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How to Give Useful and Accurate Design Feedback on a Remote Team

How to Give Useful and Accurate Design Feedback on a Remote Team

While there is no way to predict the future of remote work, one thing is for sure – remote collaboration is here to stay. Even if some businesses keep offices, nearly 50% of U.S. employees won’t return to jobs that don’t offer some type of remote work. For the design and marketing community, this makes remote design feedback a must. 

There are several challenges that come with remote collaboration. Vague feedback, lack of context for projects, and sharp learning curves for new tools make it difficult for teams to work on assets together.

Nearly everyone needs to communicate these days: HR teams creating company newsletters. Growth teams designing a new onboarding email. Content marketers crafting landing pages for the latest campaign.

And these teams always have a mix of skills. Designers, copywriters, marketers and more. Designing together is a must.

This article will help make sure your feedback is constructive, as well as recommend tools that allow for remote design collaboration and comments. 

How to give useful design feedback on a remote team

Whether your team has implemented formal design reviews or simply shares feedback on the fly, it’s pivotal to establish standards for feedback that leave individuals feeling empowered to do their best work. 

Know your onboarding processes

Chaotic onboarding makes for difficult collaboration. Everyone wants to move forward quickly and with confidence, and leveraging design tool features is pivotal for this process. 

Before onboarding a new team member or client, know the following:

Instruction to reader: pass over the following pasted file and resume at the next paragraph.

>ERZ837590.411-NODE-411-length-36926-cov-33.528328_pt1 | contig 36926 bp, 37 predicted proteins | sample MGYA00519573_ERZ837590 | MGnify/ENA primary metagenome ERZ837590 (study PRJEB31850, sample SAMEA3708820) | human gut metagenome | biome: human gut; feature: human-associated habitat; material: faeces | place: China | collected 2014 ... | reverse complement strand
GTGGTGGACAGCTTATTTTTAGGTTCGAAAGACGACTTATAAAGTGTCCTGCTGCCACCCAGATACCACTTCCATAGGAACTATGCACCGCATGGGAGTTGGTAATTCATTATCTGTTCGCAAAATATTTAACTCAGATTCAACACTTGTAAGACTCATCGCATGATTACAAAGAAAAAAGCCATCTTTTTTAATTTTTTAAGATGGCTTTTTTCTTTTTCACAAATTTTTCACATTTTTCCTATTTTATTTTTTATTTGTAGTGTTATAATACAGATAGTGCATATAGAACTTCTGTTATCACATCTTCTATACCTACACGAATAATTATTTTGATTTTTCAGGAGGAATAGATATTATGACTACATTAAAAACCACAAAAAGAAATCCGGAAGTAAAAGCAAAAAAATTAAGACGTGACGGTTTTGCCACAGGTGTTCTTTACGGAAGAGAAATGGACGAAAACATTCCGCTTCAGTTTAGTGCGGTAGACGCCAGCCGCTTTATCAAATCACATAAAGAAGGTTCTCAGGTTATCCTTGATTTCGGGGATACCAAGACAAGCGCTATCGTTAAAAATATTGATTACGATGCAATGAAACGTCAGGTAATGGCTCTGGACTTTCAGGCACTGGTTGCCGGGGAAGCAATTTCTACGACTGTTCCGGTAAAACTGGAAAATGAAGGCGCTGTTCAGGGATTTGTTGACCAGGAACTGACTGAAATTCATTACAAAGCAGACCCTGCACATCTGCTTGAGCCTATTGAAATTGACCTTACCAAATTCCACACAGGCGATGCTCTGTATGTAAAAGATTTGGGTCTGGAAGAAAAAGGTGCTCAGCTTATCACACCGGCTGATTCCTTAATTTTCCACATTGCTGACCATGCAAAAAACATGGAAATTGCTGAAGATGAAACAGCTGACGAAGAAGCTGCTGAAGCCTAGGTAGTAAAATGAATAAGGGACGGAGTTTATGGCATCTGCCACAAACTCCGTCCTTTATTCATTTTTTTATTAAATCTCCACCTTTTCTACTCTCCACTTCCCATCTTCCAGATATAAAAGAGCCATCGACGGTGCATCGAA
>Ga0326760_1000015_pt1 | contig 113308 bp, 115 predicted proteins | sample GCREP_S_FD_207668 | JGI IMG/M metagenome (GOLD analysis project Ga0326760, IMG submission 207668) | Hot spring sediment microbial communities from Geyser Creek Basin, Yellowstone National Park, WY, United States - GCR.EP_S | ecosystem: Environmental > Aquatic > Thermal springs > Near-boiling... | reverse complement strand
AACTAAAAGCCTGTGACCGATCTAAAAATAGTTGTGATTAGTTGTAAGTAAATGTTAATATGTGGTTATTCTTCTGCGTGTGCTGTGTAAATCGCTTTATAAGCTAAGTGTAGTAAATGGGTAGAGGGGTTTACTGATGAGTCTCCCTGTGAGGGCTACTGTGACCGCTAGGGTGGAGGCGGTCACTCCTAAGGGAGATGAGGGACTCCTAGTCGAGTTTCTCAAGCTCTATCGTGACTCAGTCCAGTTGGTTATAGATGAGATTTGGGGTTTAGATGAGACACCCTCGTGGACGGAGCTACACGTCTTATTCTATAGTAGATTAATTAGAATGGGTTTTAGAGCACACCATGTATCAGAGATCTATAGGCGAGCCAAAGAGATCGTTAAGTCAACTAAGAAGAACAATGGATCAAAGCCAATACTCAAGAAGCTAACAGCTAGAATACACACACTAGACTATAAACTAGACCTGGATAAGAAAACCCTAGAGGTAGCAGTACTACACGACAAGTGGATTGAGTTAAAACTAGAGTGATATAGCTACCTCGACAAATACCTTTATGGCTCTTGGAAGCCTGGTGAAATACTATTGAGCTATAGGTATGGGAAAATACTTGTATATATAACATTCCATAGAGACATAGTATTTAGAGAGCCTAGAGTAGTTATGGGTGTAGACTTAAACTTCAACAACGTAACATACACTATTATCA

• Which design tool best suits the need of your business
  • The collaboration features for communicating within the design tool and how collaborators will be notified (notification centers, tagging, emails, etc) 
  • How subscriptions work and the price per team member or user 

Embrace radical candor

“Radical candor”, coined by author Kim Scott, refers to the practice of giving straightforward feedback while maintaining a positive relationship with your team. Scott ranks types of feedback on a scale that has Caring Personally on one axis and Challenging Directly on the other. 

She posits that there are four main types of feedback: 

  • Ruinous Empathy. AKA avoiding giving feedback to spare someone’s feelings. 
  • Manipulative Insincerity. Giving vague or lazy feedback to assert power over someone. 
  • Obnoxious Aggression. Giving accurate feedback in an unkind way. 
  • Radical Candor. Being honest about feedback while showing that you care about the person’s growth and success. 

Radical candor is healthy in any work environment, but it’s especially useful when communicating online. Your team can’t rely on body language and context. So it’s vital that you show empathy intentionally, while also being specific with the feedback that you’re giving.

Give feedback regularly and predictably 

It’s natural for team members to want to know how to improve their work, but no one wants to be micromanaged. Set a regular cadence for feedback so they know when to expect critiques on their designs. 

It’s also best practice to have an agreed-upon rubric or standard for work, so that creatives feel that they are being evaluated equally and know what they are working towards. 

Beyond establishing the when, also establish the how. Which tools are you using to give feedback? How will you know when the feedback has been incorporated? What happens when one design has multiple collaborators? 

Work with creatives to set goals 

Every person is different and will best receive feedback in different ways. One way to ensure that your feedback is useful to the designers and copywriters you’re working with is to set mutual goals.